Researchers Are Closing in on a Way to Reduce Methane Emissions from Cows
I know it’s early in the week, but we have to have a serious conversation… about cow burps.
As we’ve all heard, the massive amount of beef humans consume is bad for the environment in many different ways. One reason is that cattle contribute to greenhouse gases that cause climate change. The biggest culprit to that contribution is methane, a byproduct of cow digestion that the animals release into the atmosphere via breathing and eructation – aka burps. It’s one of the many reasons you want to avoid kissing a cow on the lips.
However, despite these issues, steakhouses aren’t going anywhere in the short-term, so scientists have been working on cutting the amount of methane that cows release – kind of like a cow breath mint that saves the planet. One compound that’s shown promise is called 3-nitrooxypropanol, or 3NOP for short. According to Modern Farmer, when added to a cow’s feed, it can cut methane emissions by 30 percent.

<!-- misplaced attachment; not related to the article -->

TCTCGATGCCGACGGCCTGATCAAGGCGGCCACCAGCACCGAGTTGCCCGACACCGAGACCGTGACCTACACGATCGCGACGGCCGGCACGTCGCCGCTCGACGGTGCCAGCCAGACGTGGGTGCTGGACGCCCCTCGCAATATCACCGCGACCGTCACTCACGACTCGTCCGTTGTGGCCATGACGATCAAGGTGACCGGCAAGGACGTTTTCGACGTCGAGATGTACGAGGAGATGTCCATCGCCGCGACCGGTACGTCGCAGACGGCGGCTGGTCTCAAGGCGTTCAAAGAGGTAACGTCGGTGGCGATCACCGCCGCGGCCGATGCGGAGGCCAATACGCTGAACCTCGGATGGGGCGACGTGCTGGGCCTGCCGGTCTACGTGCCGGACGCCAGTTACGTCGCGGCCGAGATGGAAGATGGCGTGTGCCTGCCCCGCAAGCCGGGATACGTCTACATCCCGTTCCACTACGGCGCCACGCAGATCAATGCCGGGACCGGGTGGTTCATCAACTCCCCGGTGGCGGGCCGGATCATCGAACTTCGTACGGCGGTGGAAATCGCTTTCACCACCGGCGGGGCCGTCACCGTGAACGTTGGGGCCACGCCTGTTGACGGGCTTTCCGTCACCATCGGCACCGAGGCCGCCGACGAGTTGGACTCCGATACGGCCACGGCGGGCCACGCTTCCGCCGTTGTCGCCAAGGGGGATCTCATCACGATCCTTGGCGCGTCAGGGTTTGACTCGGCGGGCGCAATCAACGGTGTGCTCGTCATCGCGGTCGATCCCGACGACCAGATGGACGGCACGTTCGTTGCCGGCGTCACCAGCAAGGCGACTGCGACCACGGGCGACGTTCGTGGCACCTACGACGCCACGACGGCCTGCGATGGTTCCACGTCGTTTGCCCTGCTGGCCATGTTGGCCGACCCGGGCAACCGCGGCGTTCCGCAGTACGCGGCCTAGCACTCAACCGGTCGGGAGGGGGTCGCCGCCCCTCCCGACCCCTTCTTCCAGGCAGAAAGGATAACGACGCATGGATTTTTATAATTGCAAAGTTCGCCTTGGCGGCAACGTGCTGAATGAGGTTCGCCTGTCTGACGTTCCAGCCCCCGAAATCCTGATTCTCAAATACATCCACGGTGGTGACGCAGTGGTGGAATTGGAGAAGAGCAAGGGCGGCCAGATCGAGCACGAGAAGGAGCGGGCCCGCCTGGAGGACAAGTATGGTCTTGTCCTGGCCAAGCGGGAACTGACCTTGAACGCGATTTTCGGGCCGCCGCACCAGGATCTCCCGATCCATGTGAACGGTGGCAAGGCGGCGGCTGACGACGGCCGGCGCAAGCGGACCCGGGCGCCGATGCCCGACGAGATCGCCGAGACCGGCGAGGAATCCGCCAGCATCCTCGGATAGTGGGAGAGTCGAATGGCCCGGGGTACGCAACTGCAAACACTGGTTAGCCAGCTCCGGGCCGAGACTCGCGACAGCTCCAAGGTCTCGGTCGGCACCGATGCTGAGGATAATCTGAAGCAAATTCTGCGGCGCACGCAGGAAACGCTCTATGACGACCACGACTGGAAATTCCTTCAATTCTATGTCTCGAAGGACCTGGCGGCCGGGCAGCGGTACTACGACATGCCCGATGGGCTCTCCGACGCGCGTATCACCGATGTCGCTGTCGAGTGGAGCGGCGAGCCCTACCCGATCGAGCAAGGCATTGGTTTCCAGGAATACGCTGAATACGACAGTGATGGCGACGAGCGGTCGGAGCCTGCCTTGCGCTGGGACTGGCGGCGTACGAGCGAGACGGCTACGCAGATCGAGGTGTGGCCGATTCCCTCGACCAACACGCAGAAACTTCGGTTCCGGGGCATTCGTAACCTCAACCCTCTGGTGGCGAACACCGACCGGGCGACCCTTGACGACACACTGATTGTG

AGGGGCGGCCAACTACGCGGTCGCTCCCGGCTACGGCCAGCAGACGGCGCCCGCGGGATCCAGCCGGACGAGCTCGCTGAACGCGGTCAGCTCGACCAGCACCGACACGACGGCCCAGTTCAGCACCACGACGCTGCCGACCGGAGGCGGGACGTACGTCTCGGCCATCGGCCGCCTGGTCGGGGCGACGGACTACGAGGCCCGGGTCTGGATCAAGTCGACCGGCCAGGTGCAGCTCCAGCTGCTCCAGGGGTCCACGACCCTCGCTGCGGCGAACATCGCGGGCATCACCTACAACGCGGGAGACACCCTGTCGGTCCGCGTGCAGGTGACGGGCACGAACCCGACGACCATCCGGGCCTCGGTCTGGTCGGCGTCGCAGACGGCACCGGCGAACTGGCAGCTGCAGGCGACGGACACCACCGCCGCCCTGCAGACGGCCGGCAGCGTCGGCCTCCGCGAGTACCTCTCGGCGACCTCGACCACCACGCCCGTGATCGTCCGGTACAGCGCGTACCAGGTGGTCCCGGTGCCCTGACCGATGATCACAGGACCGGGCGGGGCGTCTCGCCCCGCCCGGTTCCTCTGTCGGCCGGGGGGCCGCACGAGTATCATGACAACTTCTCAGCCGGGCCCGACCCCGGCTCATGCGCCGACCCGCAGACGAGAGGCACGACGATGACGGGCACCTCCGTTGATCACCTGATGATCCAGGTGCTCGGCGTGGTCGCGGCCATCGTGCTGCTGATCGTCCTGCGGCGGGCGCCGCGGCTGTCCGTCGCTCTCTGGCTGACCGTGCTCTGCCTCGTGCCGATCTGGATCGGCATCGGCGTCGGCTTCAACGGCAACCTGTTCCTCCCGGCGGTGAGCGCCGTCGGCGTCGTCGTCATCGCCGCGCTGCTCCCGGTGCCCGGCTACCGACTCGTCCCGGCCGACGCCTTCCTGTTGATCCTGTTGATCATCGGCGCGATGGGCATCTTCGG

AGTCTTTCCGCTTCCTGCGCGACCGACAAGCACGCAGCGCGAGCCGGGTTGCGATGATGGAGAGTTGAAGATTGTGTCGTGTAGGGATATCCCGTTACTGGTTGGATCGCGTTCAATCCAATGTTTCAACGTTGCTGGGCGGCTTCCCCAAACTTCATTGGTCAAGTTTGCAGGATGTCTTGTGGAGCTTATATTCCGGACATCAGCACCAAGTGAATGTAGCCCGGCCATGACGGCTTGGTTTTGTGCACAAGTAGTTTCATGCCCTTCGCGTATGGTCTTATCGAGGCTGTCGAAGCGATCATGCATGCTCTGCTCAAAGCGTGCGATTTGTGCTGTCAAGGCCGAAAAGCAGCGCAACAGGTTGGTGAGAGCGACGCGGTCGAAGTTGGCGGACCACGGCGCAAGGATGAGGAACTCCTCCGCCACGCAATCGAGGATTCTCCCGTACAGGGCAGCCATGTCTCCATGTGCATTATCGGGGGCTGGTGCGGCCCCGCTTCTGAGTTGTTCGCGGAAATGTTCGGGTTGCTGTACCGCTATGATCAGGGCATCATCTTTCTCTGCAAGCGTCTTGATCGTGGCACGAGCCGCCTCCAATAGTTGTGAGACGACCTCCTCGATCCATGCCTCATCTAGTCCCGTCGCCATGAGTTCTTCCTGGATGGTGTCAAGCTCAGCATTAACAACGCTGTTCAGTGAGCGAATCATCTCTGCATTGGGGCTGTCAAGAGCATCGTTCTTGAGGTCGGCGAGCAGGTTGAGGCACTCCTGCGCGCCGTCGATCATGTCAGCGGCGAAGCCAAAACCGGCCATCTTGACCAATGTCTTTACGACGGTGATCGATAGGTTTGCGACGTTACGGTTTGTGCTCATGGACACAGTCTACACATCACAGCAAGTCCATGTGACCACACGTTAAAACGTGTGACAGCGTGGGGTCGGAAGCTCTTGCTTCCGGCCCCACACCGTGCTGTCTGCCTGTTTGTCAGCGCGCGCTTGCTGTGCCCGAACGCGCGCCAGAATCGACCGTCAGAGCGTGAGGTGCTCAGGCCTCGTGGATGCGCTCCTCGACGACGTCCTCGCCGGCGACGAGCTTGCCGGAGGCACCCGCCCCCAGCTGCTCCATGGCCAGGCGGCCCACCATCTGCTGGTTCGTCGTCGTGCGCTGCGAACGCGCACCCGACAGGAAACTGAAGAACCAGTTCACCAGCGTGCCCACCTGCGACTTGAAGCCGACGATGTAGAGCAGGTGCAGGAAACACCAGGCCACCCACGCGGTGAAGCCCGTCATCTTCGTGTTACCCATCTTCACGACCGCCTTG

Of course, scientists need to also make sure that adding 3NOP to a cow’s feed has no adverse side effects to the cows, humans or the environment.
But the good news is a new study continues to add to the growing evidence that, indeed, 3NOP may be a safe and effective way to reduce methane. “At the very low effective concentrations recently applied in vivo (dairy and beef cattle), 3-NOP appears to inhibit only methanogens and thus to be attractive for development as a feed supplement,” researchers wrote.
It’s probably still a long way from wide commercial use, but it could prove to be a helpful solution in the near future. At the very least, if it eventually does gain approval, maybe those poor stinky cows will be invited to more parties.